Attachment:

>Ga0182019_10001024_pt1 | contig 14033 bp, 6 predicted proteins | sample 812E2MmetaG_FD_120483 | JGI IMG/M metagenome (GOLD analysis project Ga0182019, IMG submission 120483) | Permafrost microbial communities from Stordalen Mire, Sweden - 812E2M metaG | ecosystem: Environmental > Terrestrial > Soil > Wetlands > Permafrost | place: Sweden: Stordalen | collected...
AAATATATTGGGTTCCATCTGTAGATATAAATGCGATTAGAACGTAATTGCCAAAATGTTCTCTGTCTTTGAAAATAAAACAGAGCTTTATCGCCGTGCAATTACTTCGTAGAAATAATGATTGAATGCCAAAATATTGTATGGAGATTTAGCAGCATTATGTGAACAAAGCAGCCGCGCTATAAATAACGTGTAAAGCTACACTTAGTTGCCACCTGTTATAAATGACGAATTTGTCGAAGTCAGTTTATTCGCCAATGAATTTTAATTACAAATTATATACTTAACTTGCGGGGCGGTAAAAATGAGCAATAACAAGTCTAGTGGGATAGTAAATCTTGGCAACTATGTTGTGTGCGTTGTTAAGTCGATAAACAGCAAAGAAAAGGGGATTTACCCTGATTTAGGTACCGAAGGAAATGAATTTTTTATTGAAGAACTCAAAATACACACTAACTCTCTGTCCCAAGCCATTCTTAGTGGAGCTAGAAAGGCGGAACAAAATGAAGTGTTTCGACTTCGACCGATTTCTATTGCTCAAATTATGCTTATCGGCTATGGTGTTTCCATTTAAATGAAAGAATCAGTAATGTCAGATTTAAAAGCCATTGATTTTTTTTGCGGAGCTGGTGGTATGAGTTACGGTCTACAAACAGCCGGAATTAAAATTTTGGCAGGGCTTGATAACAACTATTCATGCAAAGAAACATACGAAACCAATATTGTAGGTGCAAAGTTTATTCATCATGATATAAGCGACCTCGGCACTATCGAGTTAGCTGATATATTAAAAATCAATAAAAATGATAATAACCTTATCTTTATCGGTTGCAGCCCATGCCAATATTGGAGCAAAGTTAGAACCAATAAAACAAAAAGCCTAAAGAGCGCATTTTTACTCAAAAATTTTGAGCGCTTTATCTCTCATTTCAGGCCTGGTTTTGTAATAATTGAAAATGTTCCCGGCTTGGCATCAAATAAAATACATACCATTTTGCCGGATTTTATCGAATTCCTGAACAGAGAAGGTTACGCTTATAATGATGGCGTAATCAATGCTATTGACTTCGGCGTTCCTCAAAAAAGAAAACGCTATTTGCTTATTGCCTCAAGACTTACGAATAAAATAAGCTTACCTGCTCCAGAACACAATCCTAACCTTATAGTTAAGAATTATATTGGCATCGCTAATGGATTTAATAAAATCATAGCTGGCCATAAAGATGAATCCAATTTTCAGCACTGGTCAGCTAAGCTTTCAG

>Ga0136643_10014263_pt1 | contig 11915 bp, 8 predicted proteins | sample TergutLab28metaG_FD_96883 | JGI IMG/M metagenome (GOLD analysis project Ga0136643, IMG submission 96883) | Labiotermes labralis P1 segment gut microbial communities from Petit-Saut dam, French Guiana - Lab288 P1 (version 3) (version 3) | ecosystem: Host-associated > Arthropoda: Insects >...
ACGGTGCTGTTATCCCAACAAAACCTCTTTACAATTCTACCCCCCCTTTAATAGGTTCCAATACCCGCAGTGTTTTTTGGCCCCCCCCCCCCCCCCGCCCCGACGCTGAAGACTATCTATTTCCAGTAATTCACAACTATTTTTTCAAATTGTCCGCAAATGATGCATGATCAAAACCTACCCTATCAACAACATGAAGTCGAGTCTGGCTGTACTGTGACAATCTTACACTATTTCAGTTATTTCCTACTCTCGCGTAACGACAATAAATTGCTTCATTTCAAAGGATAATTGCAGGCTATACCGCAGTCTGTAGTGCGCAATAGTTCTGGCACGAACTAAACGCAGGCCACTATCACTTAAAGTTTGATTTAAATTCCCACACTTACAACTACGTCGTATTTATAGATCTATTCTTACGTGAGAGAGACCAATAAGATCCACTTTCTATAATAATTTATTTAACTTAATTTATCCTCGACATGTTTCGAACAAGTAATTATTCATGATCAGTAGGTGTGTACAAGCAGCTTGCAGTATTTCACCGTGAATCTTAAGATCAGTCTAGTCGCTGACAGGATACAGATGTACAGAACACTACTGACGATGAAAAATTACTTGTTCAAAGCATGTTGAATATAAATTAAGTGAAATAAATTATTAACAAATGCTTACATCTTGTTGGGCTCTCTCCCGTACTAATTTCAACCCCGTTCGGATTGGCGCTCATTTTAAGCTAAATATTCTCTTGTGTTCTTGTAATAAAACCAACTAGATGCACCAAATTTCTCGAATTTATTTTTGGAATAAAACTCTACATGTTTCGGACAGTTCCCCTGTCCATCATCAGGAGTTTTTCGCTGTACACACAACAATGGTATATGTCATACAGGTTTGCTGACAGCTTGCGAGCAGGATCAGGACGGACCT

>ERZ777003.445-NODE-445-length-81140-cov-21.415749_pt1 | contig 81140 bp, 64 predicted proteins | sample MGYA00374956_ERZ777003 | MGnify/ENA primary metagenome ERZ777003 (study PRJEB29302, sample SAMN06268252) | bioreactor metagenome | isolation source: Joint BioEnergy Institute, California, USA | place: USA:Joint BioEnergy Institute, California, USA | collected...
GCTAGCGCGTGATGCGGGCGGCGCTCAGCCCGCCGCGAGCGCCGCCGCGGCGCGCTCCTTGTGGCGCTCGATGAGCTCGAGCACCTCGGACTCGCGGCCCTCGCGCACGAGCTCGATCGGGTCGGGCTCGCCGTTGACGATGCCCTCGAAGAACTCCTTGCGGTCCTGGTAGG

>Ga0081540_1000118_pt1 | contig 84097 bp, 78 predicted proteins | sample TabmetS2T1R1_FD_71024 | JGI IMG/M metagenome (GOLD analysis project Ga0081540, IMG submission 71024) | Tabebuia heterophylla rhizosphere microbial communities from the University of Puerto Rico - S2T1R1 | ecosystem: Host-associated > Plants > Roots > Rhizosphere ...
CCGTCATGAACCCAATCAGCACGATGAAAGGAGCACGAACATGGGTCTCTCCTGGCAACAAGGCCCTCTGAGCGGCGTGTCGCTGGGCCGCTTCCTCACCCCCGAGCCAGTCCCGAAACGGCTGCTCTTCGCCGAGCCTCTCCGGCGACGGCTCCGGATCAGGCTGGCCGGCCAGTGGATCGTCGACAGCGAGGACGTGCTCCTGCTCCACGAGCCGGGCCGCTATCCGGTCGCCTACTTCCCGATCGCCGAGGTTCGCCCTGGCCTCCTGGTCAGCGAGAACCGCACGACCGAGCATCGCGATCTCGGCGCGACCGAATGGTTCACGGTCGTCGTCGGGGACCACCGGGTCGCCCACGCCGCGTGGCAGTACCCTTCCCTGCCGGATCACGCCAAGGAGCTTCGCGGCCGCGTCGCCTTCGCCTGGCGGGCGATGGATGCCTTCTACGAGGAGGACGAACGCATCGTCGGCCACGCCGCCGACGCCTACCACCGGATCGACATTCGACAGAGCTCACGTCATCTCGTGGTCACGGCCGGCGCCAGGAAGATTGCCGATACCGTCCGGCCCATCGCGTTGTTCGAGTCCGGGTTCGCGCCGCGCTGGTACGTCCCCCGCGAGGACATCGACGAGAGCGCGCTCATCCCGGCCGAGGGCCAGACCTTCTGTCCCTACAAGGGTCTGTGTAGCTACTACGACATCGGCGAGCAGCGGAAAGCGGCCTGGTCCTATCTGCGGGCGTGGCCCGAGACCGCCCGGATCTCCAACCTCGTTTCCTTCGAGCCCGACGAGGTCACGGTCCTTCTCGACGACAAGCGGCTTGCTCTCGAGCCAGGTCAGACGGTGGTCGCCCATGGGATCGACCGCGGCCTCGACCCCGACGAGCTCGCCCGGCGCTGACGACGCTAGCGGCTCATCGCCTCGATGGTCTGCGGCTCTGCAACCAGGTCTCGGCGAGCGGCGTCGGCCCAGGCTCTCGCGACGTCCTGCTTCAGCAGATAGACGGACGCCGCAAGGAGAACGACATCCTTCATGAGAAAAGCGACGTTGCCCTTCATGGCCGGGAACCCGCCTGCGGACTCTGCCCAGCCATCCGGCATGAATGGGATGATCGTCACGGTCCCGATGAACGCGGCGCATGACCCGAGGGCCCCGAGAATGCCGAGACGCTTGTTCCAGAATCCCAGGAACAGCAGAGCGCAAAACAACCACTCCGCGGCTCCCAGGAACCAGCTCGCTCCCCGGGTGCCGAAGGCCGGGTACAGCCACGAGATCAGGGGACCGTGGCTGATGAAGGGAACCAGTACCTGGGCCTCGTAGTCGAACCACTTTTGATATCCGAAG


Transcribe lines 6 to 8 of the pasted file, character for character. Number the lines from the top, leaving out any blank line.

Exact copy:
GCTAGCGCGTGATGCGGGCGGCGCTCAGCCCGCCGCGAGCGCCGCCGCGGCGCGCTCCTTGTGGCGCTCGATGAGCTCGAGCACCTCGGACTCGCGGCCCTCGCGCACGAGCTCGATCGGGTCGGGCTCGCCGTTGACGATGCCCTCGAAGAACTCCTTGCGGTCCTGGTAGG

>Ga0081540_1000118_pt1 | contig 84097 bp, 78 predicted proteins | sample TabmetS2T1R1_FD_71024 | JGI IMG/M metagenome (GOLD analysis project Ga0081540, IMG submission 71024) | Tabebuia heterophylla rhizosphere microbial communities from the University of Puerto Rico - S2T1R1 | ecosystem: Host-associated > Plants > Roots > Rhizosphere ...
CCGTCATGAACCCAATCAGCACGATGAAAGGAGCACGAACATGGGTCTCTCCTGGCAACAAGGCCCTCTGAGCGGCGTGTCGCTGGGCCGCTTCCTCACCCCCGAGCCAGTCCCGAAACGGCTGCTCTTCGCCGAGCCTCTCCGGCGACGGCTCCGGATCAGGCTGGCCGGCCAGTGGATCGTCGACAGCGAGGACGTGCTCCTGCTCCACGAGCCGGGCCGCTATCCGGTCGCCTACTTCCCGATCGCCGAGGTTCGCCCTGGCCTCCTGGTCAGCGAGAACCGCACGACCGAGCATCGCGATCTCGGCGCGACCGAATGGTTCACGGTCGTCGTCGGGGACCACCGGGTCGCCCACGCCGCGTGGCAGTACCCTTCCCTGCCGGATCACGCCAAGGAGCTTCGCGGCCGCGTCGCCTTCGCCTGGCGGGCGATGGATGCCTTCTACGAGGAGGACGAACGCATCGTCGGCCACGCCGCCGACGCCTACCACCGGATCGACATTCGACAGAGCTCACGTCATCTCGTGGTCACGGCCGGCGCCAGGAAGATTGCCGATACCGTCCGGCCCATCGCGTTGTTCGAGTCCGGGTTCGCGCCGCGCTGGTACGTCCCCCGCGAGGACATCGACGAGAGCGCGCTCATCCCGGCCGAGGGCCAGACCTTCTGTCCCTACAAGGGTCTGTGTAGCTACTACGACATCGGCGAGCAGCGGAAAGCGGCCTGGTCCTATCTGCGGGCGTGGCCCGAGACCGCCCGGATCTCCAACCTCGTTTCCTTCGAGCCCGACGAGGTCACGGTCCTTCTCGACGACAAGCGGCTTGCTCTCGAGCCAGGTCAGACGGTGGTCGCCCATGGGATCGACCGCGGCCTCGACCCCGACGAGCTCGCCCGGCGCTGACGACGCTAGCGGCTCATCGCCTCGATGGTCTGCGGCTCTGCAACCAGGTCTCGGCGAGCGGCGTCGGCCCAGGCTCTCGCGACGTCCTGCTTCAGCAGATAGACGGACGCCGCAAGGAGAACGACATCCTTCATGAGAAAAGCGACGTTGCCCTTCATGGCCGGGAACCCGCCTGCGGACTCTGCCCAGCCATCCGGCATGAATGGGATGATCGTCACGGTCCCGATGAACGCGGCGCATGACCCGAGGGCCCCGAGAATGCCGAGACGCTTGTTCCAGAATCCCAGGAACAGCAGAGCGCAAAACAACCACTCCGCGGCTCCCAGGAACCAGCTCGCTCCCCGGGTGCCGAAGGCCGGGTACAGCCACGAGATCAGGGGACCGTGGCTGATGAAGGGAACCAGTACCTGGGCCTCGTAGTCGAACCACTTTTGATATCCGAAG